We journalists sometimes despair that there’s anyone left out there heeding our words and paying attention to our reporting. But stories can still have a powerful effect on readers.
Witness Kim Tamalonis, a resident of Greenwich’s backcountry who teaches art to sixth, seventh and eighth graders at Rye Middle School. In the summer of last year, Tamalonis noticed a difference in the number of stories about Syrian refugees, from a few to what she aptly calls “an onslaught of headlines” — headlines that increasingly drew attention to the refugees’ life-and-death struggles to find freedom, peace and security.
“We knew it was happening. It wasn’t as if we didn’t know it,” she says. “The whole world was watching. But it seems as if with the exception of a few brave reporters, the rest of us were bystanders for this reality TV. And I thought, What is happening to the world? What is it coming to?”
Tamalonis is talking over lunch at Le Pain Quotidien on Rye’s Purchase Street, where the warm French country flavors and atmosphere contrast sharply with the subject of conversation. Few are more aware of the disparity between our fortunate circumstances here and those of the refugees than Tamalonis, who is young in spirit in the way many teachers are. She decided to take up the refugees’ cause with 140 students and their parents.
“My students have the biggest hearts and they said, ‘Yes, we want to be part of this.’ And their parents were only too happy to help.”
The students collected 100 pounds of art supplies, which the Rye Post Office mailed — free of charge — to the Zaatari refugee camp in Jordan through the Seattle-based nonprofit Studio Syria.
The students created artwork that was exhibited at The Rye Arts Center, along with notecards that could also be purchased. (The notecards were sold at Rye’s Arcade Booksellers as well.) The result was more than $3,100 for the Blossom Hill Foundation in New Canaan, which creates programs for children in conflict zones.
But Tamalonis wanted to do more than this, so she got in touch with Hagar Hajjar Chemali, the founding CEO of Greenwich Media Strategies, LLC, whose many titles with the federal government included director for Syria and Lebanon at the National Security Council. Chemali led her to Church World Service, the relief, development and refugee assistance arm of the National Council of the Churches of Christ, which in turn led her to the CWS’ Jersey City, New Jersey, refugee resettlement office and a group of Syrian, Ethiopian and Eritrean children. Although you may think that the refugees’ challenges are over once they pass the rigorous, yearlong screening process to get here, that is far from true, Tamalonis says. They must repay the loan for their transport to America. They have only eight months of medical care and three to six months of income. Tamalonis was determined to give 24 children and some mothers an artistic respite. She would take them to The Metropolitan Museum of Art, where her mother was a volunteer docent. Getting The Met, which has a strong tradition of art education, on board was easy. Renting a bus was more of a hurdle, but through the GoFundMe link on Facebook, friends and supporters from as far as California came through. (The organization and business sponsors were J&R Tours, Inc., Mrs. Green’s in New Canaan, Pace Prints, The Rye Arts Center and Starbucks in Greenwich.)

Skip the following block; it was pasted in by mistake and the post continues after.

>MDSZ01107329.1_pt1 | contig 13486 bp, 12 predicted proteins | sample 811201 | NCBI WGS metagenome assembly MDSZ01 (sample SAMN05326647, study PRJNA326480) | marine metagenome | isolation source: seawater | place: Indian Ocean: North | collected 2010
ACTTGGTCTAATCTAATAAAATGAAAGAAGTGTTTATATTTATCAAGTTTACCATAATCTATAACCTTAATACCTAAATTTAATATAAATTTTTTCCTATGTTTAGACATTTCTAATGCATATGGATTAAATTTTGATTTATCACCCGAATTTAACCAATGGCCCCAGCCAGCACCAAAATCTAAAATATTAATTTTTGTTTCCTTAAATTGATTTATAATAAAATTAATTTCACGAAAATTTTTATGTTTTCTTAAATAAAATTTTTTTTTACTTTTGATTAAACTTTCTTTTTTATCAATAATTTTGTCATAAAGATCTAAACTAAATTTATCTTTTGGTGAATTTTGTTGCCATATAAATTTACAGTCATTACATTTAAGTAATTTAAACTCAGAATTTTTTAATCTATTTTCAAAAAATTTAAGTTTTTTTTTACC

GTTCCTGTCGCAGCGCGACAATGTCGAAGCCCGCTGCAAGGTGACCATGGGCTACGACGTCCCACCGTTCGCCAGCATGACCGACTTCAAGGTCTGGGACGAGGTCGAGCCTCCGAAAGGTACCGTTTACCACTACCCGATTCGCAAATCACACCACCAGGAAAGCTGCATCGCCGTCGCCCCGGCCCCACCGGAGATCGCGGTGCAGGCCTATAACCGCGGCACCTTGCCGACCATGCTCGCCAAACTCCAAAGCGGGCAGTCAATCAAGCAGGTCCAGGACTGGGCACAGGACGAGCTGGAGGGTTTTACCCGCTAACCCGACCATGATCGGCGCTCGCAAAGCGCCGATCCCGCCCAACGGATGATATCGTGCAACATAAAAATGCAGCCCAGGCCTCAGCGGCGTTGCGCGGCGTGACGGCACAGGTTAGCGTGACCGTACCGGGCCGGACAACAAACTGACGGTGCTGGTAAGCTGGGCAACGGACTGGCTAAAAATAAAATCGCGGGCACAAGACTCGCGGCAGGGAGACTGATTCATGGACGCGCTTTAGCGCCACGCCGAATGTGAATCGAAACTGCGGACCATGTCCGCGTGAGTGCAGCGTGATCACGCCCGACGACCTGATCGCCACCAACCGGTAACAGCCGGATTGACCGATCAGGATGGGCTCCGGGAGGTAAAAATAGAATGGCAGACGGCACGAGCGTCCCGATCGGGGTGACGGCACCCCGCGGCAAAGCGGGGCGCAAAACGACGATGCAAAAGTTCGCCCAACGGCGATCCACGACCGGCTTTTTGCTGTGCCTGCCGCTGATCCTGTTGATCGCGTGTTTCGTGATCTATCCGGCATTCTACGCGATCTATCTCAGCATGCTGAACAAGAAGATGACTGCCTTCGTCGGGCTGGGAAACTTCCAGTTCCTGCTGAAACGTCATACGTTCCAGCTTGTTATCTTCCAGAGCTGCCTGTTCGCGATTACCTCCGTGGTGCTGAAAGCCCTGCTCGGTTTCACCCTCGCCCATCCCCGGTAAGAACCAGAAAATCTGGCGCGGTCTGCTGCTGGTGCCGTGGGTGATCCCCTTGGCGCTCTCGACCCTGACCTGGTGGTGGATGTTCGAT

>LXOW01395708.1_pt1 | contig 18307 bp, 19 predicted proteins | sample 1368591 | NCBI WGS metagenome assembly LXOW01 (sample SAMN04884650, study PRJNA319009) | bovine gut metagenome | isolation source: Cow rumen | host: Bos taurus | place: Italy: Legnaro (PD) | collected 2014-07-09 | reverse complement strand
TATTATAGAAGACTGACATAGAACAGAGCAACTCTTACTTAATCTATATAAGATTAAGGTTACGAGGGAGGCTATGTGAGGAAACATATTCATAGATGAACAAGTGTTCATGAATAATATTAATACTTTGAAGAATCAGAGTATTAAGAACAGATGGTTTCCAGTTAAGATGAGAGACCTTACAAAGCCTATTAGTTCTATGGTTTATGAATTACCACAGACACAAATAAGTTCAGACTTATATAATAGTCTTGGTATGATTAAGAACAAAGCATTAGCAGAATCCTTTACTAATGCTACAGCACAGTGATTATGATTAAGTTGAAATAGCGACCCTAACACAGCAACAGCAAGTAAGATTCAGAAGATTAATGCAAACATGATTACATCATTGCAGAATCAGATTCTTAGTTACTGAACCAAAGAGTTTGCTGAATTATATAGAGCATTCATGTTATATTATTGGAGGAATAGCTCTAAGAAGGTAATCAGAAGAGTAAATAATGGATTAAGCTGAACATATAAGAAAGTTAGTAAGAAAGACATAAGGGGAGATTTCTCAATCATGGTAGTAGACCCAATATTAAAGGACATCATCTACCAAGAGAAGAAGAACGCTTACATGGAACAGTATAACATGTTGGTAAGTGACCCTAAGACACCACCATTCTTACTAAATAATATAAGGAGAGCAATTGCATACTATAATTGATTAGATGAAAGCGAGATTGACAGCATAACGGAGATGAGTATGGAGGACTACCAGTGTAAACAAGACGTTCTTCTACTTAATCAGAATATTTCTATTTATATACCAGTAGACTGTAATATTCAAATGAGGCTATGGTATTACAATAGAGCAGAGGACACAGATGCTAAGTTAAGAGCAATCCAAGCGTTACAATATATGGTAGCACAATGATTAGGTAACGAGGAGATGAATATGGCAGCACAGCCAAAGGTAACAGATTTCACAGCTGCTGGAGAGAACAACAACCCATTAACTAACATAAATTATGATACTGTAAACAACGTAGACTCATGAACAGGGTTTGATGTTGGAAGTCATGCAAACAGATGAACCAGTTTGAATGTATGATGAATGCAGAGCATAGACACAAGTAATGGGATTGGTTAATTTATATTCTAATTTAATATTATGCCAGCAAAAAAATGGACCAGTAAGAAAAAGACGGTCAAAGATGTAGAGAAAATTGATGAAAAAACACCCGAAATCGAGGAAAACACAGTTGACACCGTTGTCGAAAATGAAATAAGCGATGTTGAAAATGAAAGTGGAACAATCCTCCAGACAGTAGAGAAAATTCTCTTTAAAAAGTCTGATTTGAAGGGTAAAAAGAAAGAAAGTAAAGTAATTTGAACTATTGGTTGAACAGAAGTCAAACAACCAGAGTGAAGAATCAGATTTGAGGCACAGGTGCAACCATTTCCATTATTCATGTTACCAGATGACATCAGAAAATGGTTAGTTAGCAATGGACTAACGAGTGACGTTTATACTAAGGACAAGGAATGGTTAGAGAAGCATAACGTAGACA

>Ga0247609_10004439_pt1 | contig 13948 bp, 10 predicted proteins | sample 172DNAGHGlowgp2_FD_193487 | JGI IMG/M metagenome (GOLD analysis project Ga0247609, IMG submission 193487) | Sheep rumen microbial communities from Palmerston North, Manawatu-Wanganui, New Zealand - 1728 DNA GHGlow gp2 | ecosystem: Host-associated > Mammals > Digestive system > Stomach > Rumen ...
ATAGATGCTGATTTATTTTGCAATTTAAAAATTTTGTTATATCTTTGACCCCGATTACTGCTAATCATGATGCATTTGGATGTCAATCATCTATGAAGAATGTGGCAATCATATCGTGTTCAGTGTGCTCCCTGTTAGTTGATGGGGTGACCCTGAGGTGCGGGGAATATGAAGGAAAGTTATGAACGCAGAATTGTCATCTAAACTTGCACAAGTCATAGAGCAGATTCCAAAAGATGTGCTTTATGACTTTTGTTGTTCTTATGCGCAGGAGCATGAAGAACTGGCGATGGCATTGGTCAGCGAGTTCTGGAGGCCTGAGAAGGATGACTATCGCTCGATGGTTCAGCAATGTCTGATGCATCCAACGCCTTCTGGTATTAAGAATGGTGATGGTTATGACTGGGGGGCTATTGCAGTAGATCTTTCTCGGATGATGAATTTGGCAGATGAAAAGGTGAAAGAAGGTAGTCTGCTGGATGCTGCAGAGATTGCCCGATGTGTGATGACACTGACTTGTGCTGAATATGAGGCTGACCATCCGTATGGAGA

On Aug. 31, the group set out for its art day, meeting up at the museum with a refugee family recently settled in Greenwich. In The Met’s Ruth and Harold D. Uris Center for Education, museum President Daniel H. Weiss addressed the group before the mothers got a whirlwind tour of The Met with curatorial assistant Harout Simonian and the children enjoyed sketching and interactive experiences in the Islamic galleries with artist Azi Amiri. At the end of the day, Ann Nicol, executive director of the United Nations Association of New York, presented each child with a backpack of school supplies. And Hadi Hajjar — a successful businessman of Lebanese descent who had accompanied the group — gave them bags filled with what Tamalonis calls “joyful and practical things” like games and clocks.
That day of art has inspired Tamalonis. She wants to start a nonprofit, buy a bus for future trips, publish a book of the refugee children’s experiences and start a speakers’ bureau so that the refugee families — whose stories are in demand — can get paid for their public appearances. She carries with her memories of that day — the children presenting her with Syrian food that the mothers had packed in Tupperware containers for the trip and the kids, who did not necessarily know one another, instantly bonding.
“They were singing Syrian folk songs. They were just so happy to be on the bus on a field trip.”
Her eyes brim with tears and darn if yours don’t too as you realize that this is one woman who will never be a bystander to history.